Dual Therapy With Anti-CGRP Monoclonal Antibodies and Botulinum Toxin for Migraine Prevention

Is There a Rationale?

Lanfranco Pellesi, MD; Thien P. Do, MD; Håkan Ashina, MD; Messoud Ashina, MD, PhD, DMSc; Rami Burstein, PhD


Headache. 2020;60(6):1056-1065. 

In This Article

Anti-CGRP MABS and the CGRP Pathway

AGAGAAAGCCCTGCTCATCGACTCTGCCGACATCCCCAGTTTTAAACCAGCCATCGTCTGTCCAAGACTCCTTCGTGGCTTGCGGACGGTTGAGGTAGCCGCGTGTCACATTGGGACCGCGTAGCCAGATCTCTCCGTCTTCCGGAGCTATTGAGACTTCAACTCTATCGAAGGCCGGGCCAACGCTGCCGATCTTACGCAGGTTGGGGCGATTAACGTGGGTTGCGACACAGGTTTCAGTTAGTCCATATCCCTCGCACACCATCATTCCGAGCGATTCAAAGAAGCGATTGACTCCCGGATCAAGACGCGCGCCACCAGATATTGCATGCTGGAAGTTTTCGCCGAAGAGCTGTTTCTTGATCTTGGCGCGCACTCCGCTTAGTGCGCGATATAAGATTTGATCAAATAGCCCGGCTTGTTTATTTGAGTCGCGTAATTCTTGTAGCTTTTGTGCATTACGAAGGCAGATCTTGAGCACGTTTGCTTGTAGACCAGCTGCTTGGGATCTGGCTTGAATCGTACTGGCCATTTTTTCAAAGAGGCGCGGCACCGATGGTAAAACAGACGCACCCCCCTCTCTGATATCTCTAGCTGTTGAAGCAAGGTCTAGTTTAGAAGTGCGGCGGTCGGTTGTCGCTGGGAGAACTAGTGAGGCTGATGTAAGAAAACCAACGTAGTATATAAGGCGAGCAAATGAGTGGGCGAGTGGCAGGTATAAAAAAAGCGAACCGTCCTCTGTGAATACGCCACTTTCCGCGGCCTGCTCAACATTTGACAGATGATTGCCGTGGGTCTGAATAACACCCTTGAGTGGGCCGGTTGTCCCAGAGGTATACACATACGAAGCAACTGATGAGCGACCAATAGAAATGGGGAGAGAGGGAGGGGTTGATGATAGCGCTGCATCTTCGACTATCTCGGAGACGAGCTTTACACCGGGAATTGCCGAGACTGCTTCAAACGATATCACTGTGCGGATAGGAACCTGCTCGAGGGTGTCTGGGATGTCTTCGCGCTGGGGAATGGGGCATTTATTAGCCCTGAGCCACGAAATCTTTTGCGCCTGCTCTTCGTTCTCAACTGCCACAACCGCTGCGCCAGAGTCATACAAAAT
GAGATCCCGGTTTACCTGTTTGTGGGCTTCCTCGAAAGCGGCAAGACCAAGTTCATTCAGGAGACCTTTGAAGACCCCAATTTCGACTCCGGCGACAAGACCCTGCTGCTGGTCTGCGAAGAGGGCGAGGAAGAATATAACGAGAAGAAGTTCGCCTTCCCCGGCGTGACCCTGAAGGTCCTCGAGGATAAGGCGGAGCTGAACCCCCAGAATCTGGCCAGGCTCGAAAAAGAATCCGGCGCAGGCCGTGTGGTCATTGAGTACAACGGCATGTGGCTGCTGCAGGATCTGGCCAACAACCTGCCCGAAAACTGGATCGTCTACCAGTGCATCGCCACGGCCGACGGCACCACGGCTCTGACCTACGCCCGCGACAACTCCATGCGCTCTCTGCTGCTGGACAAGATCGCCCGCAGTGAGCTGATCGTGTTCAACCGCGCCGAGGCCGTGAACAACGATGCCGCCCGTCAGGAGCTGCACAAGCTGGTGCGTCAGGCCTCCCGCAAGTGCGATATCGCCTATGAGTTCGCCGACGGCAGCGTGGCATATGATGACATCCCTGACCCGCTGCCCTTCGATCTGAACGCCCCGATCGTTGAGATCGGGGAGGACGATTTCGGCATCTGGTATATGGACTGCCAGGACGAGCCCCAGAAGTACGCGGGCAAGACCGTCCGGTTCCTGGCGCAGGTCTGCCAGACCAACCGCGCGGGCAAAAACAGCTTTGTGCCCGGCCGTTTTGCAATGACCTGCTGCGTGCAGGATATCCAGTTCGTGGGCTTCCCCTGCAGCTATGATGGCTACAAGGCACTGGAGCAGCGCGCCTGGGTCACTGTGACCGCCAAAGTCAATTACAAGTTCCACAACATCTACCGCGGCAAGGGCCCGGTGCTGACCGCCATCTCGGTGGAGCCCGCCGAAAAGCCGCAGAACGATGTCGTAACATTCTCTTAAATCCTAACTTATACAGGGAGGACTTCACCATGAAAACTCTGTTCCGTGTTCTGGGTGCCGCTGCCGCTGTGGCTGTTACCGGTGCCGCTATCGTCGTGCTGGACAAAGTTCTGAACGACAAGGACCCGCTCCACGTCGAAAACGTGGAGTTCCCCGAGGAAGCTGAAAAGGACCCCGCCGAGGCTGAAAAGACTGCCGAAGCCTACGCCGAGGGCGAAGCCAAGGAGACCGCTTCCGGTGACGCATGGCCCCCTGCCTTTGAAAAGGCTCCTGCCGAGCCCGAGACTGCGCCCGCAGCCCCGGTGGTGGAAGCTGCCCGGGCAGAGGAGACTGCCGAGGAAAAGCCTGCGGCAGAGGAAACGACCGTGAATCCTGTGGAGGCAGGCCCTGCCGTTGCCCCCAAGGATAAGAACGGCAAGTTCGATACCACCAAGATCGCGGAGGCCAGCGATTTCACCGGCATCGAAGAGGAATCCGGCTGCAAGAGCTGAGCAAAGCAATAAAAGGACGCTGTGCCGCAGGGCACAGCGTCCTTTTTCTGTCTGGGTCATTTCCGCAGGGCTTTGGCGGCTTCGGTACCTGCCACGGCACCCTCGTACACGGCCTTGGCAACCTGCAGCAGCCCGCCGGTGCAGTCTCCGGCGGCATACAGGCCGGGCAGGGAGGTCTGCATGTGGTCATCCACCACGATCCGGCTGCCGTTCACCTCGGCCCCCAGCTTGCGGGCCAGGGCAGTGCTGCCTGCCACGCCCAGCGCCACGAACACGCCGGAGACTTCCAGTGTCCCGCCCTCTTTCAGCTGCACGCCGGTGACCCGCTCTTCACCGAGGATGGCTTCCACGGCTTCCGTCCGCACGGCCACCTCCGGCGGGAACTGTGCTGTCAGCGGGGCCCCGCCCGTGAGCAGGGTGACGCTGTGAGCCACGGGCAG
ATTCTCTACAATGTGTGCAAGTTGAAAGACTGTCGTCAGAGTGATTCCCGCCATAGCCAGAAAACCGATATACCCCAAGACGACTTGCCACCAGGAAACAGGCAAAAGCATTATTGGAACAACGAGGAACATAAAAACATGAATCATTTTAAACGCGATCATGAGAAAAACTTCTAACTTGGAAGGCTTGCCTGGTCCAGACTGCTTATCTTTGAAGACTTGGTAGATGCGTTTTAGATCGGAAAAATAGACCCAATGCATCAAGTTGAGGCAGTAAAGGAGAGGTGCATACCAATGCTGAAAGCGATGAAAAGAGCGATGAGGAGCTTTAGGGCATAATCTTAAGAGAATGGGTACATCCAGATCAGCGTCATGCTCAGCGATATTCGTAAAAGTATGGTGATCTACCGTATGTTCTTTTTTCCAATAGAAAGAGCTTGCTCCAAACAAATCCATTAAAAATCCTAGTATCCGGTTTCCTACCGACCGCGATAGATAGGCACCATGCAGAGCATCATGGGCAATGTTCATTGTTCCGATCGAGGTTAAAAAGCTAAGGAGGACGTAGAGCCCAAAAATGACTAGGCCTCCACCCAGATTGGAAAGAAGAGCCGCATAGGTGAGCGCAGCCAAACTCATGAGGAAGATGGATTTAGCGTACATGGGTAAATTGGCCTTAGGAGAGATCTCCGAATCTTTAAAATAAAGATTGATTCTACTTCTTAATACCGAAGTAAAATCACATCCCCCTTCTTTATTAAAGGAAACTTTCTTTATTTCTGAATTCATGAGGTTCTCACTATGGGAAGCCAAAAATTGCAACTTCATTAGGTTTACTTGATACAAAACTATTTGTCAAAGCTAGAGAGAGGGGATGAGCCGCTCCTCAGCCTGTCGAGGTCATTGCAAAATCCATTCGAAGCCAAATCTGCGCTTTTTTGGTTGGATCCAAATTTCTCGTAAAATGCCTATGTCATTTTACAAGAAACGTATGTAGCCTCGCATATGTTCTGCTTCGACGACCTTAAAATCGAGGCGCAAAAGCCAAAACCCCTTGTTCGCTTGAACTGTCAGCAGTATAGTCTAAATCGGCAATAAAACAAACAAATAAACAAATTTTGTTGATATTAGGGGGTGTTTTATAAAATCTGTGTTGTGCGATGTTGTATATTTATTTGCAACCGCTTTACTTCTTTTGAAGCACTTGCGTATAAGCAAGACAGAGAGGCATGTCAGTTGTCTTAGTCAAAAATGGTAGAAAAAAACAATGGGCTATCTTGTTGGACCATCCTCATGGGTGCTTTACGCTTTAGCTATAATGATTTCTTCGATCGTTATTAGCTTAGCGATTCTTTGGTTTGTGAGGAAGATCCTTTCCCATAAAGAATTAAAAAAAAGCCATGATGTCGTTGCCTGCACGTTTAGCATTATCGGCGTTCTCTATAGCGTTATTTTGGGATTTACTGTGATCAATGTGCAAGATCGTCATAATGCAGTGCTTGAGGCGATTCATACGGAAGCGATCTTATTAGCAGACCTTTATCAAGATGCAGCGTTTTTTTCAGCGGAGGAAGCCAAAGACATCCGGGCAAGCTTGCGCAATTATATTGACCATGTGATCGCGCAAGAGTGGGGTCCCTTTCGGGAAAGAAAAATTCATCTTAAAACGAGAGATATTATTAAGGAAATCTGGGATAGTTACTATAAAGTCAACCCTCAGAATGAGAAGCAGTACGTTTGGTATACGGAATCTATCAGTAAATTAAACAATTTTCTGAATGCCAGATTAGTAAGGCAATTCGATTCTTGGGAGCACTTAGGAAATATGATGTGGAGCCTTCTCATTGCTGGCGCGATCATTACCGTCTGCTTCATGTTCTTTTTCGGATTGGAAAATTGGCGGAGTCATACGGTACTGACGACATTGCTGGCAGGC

Three humanized antibodies targeting the CGRP peptide (eptinezumab, fremanezumab, and galcanezumab) and a fully human antibody targeting the CGRP receptor (erenumab) were developed to inhibit the CGRP-signaling pathway (Table 1). Due to the relatively large size of these monoclonal antibodies, they most likely inhibit CGRP signaling pathway outside the blood-brain barrier (BBB). In vitro models showed that fremanezumab and erenumab selectively blocked CGRP-mediated vasodilation on intracranial and extracranial human arteries, without impacting vasodilatory responses of other endogenous vasodilators or pharmacological vasoactive substances.[44–47] In order to improve translatability, the mode of action of anti-CGRP mAbs has also been investigated in animal migraine-like pain. In mice, CGRP-induced pain behavior is completely blocked by the pre-administration of eptinezumab while a conventional nonsteroidal anti-inflammatory drug, meloxicam, had no effect.[48] Similarly, eptinezumab and olcegepant alleviated cephalic hypersensitivity and hyperalgesia in a mouse model of glyceryl trinitrate-provoked migraine-like pain and a spontaneous rat model of migraine-like pain.[49] Both drugs displayed a fast onset of action. As olcegepant is thought to poorly penetrate the BBB,[50] it is reasonable to propose that eptinezumab prophylaxis does not depend on the modulation of CGRP signaling in the brain. In accordance, an intravenous infusion of fluorescently conjugated fremanezumab produced intense labeling in the dura and sensory and autonomic ganglia, but not in any CNS structures, that is, in the pia, the TNC, the hypothalamus or the cerebral cortex.[51] Other studies have elaborated on the impact of a single anti-CGRP mAb on the nociceptive trigeminal pathways and their ascending projections to the brainstem.[52,53] Fremanezumab was administered intravenously and tested together with a cortical spreading depression-evoked activation,[54] a cortical event activating both first- and second-order neurons in the trigeminal nociceptive pathway.[55,56] Pre-administration of fremanezumab selectively inhibited the responsiveness of Aδ-, but not C-meningeal nociceptors,[52] and when the focus was turned to the second-order neurons at the TNC, fremanezumab inhibited the activation and sensitization of HT, but not wide-dynamic range (WDR) neurons.[52] Collectively, these findings suggest that fremanezumab is especially effective when meningeal Aδ-fibers and central HT neurons play a critical role in the initiation of headache and the development of allodynia and central sensitization. The selectivity of fremanezumab is consistent with the predominant expression of CGRP receptors on Aδ- but not C-fibers, and their monosynaptic connections with HT, and to a far lesser extent, WDR neurons. Accordingly, it is suggested that at least part of the mechanism of action of fremanezumab (as well as other antibodies targeting the CGRP pathway) in migraine prevention is achieved through its ability to neutralizing dural CGRP before it binds to the CGRP receptors on the Aδ-fibers.[52] Within the node of Ranvier of such fibers, CGRP receptors are implicated in axo-axonal synapses with C-fibers.[17] Nodes of Ranvier are of particular interest, because they are an accessible drug target to antibodies.[57] It was hypothesized that CGRP may be released from C-fibers and axon-axonal synapses occur with Aδ-fibers in the TG and meninges. Such interactions are implicated in regulating the excitability of trigeminal nociceptive afferents, thereby modulating pain transmission.